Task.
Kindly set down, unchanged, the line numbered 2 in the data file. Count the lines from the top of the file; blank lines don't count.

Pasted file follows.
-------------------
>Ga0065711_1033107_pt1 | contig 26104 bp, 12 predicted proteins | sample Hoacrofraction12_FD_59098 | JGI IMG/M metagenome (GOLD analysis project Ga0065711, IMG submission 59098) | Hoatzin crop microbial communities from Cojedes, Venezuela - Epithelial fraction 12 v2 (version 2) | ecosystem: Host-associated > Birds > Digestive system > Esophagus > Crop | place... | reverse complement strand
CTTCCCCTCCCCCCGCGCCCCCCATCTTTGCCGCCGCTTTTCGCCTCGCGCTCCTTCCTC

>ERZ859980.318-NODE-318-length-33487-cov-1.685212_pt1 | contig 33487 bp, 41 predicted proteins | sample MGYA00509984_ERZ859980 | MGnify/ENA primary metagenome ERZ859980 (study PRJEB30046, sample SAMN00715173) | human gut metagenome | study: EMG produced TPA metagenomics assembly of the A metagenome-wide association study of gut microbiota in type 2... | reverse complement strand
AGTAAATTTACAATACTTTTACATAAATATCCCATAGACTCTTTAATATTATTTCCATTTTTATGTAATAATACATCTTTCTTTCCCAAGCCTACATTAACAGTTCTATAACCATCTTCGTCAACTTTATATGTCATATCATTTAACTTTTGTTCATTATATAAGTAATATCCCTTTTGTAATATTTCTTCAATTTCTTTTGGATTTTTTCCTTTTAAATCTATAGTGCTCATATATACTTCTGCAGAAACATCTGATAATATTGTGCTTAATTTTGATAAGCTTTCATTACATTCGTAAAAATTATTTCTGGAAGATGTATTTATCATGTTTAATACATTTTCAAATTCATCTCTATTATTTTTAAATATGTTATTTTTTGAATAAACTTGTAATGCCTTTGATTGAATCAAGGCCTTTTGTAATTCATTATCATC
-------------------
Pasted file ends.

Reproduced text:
CTTCCCCTCCCCCCGCGCCCCCCATCTTTGCCGCCGCTTTTCGCCTCGCGCTCCTTCCTC